Most Georgians don’t shy away from spending on their furry, feathery and scaly family members.
According to a Georgia Credit Union Affiliates survey, about 50 percent of respondents own pets. Of those pet owners, 11.7 percent said they tend to spend between $300 and $500 annually on pet care and supplies. Another 9.4 percent spend between $500 and $700, while 9.5 percent claim to spend more than $1,000 on their fur babies each year.
Expenditures on pets by Georgians are not far from national averages, according to research from the American Pet Products Association.
Data from the APPA shows about 68 percent of households in the U.S. – 84.6 million families – own at least one pet. In 2017, American pet owners spent a combined $69.51 billion on their animals. That means each pet-owning U.S. household spent about $822 caring for animals last year.
The APPA breaks pet spending into five major categories: food, supplies (including medicine), vet care, live animal purchases and pet services (including grooming and boarding). According to the GCUA survey, 29.8 percent of Georgians spend most of their pet budget on veterinarian care.
Food for their animal friends is the greatest expenditure for 20.1 percent of the GCUA survey respondents.
Those trends line up with national averages. Nationally, according to the APPA, most money spent on pets – about $29.07 billion – went toward food in 2017.
Americans spent another $17.07 billion on vet care that same year.
Spending on pets in the U.S. is expected to continue to rise. The APPA estimates Americans will spend $72.13 billion on their pets this year – almost $3 billion more than in 2017.
- Tips to Save Money on Pet Care:
- Create a pet budget. It’s easier for owners to save on pet costs if they can see how that money is spent. Try setting up a budget specifically for your pet. Track spending on food, toys, vet visits, medicine, grooming and boarding. At the end of each month, assess how much money has been spent on pet costs and adjust those categories as necessary.
- Keep pets healthy. Taking pets to the vet regularly can get costly, with veterinarians charging an average of about $257 for a dog’s routine visit and $182 for a cat’s. But emergency medical costs are even higher (surgical visits cost an average of $245 for cats and $474 for dogs) and tend to stack up. It’s more cost effective to visit the vet regularly for complete physicals, which include diagnostic tests to detect problems before they’re serious. To help keep pets healthy between vet appointments, make sure they’re getting the correct food and plenty of exercise.
- Make your own toys. Many of the toys sold in pet stores can be created at home. For instance, cat scratching pads can be fashioned from cardboard boxes and braided towels can replace pricey rope toys for dogs. Sites like VetStreet.com offer creative and simple DIY pet toy ideas. But pet owners don’t have to be crafty to keep pets entertained. Sometimes, animals prefer common household items – like strings, balls and elastic bands – to fabricated pet toys. Just make sure pets are playing with safe items, as small parts could become choking hazards.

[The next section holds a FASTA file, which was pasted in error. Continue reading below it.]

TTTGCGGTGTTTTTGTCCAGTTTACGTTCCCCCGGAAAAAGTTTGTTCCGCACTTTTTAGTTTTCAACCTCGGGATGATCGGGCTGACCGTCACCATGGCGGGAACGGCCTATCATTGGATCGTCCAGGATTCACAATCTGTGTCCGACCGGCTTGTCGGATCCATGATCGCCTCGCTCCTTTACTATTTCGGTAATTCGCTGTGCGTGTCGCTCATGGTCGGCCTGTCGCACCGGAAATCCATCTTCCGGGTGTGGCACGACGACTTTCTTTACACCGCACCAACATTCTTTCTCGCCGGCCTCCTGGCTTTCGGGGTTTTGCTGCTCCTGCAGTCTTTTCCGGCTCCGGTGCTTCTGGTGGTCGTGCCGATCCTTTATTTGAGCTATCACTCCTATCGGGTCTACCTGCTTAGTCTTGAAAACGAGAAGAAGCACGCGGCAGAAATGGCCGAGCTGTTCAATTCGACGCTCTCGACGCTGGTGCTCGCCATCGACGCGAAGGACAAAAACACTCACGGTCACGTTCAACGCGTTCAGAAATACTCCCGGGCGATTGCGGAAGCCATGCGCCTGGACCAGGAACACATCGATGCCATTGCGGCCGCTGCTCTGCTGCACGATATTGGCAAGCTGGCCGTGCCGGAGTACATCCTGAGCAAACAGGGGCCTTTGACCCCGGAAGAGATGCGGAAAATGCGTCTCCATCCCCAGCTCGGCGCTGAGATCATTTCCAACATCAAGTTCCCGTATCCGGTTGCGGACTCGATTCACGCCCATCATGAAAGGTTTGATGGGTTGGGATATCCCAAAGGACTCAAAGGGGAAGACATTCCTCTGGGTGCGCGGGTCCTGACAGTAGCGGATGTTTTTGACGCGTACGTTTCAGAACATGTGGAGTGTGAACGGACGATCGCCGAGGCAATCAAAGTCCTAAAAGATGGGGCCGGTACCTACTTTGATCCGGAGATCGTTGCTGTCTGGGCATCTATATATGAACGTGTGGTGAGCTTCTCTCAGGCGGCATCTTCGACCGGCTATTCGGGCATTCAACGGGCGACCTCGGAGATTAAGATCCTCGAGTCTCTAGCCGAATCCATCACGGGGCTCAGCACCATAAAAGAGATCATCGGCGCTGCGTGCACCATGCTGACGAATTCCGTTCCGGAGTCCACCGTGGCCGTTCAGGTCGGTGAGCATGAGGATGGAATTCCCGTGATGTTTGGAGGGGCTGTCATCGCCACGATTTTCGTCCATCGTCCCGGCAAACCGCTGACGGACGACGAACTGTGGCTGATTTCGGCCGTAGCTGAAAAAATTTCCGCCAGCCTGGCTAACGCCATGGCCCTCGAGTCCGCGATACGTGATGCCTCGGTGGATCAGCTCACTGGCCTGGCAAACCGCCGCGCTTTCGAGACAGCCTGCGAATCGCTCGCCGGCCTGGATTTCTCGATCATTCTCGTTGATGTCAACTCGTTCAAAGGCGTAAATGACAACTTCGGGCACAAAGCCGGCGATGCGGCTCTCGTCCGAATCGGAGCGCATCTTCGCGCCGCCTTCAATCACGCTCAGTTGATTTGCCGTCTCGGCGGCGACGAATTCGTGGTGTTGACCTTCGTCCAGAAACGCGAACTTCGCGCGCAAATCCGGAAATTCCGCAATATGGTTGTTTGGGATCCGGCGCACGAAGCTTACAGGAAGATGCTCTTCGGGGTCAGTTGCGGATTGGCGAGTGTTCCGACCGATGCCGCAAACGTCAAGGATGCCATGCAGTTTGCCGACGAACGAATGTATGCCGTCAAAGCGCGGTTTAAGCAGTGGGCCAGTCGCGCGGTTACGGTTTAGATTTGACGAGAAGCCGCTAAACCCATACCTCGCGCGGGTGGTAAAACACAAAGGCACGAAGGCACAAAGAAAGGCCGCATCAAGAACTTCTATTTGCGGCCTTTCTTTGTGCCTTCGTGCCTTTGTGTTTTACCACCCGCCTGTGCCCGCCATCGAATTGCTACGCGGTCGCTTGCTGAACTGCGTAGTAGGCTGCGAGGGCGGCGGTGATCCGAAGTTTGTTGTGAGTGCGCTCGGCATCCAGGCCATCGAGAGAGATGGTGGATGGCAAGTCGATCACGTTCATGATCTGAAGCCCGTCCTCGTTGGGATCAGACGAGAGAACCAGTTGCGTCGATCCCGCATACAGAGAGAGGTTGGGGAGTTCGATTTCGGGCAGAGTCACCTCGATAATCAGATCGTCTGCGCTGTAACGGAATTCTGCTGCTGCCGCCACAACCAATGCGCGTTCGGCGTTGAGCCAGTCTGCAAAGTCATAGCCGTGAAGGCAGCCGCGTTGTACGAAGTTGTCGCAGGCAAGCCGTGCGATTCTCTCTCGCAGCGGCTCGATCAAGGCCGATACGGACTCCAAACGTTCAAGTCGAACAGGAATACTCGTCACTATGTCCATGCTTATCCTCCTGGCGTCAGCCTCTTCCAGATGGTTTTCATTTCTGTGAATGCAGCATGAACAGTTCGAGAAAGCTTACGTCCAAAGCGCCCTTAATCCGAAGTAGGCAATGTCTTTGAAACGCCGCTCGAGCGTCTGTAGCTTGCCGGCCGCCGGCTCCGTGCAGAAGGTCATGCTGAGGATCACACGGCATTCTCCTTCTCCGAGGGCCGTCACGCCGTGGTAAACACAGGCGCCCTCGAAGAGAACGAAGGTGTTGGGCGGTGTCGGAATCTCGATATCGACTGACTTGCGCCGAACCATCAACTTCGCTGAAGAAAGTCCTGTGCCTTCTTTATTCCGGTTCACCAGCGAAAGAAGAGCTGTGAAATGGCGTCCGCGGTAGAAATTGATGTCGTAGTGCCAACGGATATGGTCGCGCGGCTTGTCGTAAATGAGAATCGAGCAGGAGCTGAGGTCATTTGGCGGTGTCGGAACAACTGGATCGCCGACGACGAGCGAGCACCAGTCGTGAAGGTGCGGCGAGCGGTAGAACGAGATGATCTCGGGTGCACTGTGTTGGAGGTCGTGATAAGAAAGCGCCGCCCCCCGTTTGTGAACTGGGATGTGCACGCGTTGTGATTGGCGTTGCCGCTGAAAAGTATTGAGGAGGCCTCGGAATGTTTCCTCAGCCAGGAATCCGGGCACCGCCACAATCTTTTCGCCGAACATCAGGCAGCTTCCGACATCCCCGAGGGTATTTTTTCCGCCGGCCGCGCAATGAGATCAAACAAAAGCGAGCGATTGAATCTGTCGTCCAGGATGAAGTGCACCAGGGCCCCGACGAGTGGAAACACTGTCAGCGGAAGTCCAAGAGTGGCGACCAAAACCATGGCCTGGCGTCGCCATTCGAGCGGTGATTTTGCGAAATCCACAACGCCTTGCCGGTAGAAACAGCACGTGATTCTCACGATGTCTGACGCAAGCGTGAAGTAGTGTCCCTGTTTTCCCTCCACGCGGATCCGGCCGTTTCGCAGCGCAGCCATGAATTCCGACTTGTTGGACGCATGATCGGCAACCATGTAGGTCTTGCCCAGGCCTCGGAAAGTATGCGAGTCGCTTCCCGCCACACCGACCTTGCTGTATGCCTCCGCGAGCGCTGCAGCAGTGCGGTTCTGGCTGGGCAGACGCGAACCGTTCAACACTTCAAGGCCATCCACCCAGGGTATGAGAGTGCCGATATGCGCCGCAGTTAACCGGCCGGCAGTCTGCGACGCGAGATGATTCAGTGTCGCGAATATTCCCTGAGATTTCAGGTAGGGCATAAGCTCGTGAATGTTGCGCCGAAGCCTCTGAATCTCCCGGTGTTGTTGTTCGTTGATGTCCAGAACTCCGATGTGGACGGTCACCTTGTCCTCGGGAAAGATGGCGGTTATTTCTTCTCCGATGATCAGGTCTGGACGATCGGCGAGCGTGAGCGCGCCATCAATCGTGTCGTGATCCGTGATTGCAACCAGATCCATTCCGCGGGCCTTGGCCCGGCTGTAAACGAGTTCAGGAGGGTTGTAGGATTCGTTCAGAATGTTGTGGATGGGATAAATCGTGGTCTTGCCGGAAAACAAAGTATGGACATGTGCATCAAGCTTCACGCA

- Consider less expensive alternatives to boarding. Travel with animals isn’t always possible — but boarding can get expensive. Instead, try setting up a pet-sitting system. Offer to watch freinds’ pets for free while they’re away in exchange for their pet sitting services next time you leave town. If free pet care isn’t available, check out alternative boarding options like Rover.com or DogVacay.com. These sites connect owners with walkers and sitters who typically charge less than pet day cares.
- Get help. Pet owners struggling financially have options. Charities like IMOM, RedRover and The Pet Fund provide grants and money toward vet bills. Meals on Wheels and local pet food banks can help owners struggling to feed their animals. For more pet assistance programs, visit iheartdogs.com.
Melany Ward, president of North Main Credit Union, said she’s seen members who have made pets a financial priority.
“I understand that, to some people, their pets are a part of the family,” Ward said. “And those people enjoy spoiling their animals like they would human family members. There’s nothing wrong with that. But if you’re one of those people, make sure you’re setting aside a responsible amount of money.”
Ward said spending on pets has the potential to become a problem when it cuts into human needs.
“Owners shouldn’t spend so much keeping their pets happy that they fall behind on bills and other essential payments,” Ward said. “Make sure you’re covering your own basics before you spend extra on your dog or cat.”
She said potential pet owners should think critically about whether they can realistically afford an animal before they visit their local pet store or shelter.
“First, figure out how much of your budget you can reasonably dedicate to caring for an animal,” Ward said. “Then sit down with pen and paper to realistically look over the expenses. Keep in mind that your animal will likely require specialized food and supplies. Make sure you factor in an annual vet visit and understand the likelihood that your pet could become sick and how that might impact your budget. It might make sense to ask your vet about pet insurance.”
She said owners who keep their finances healthy are more likely to maintain healthy and happy pets.
“Pets can make great companions,” Ward said. “Just make sure you’re financially ready to make that companionship work.”
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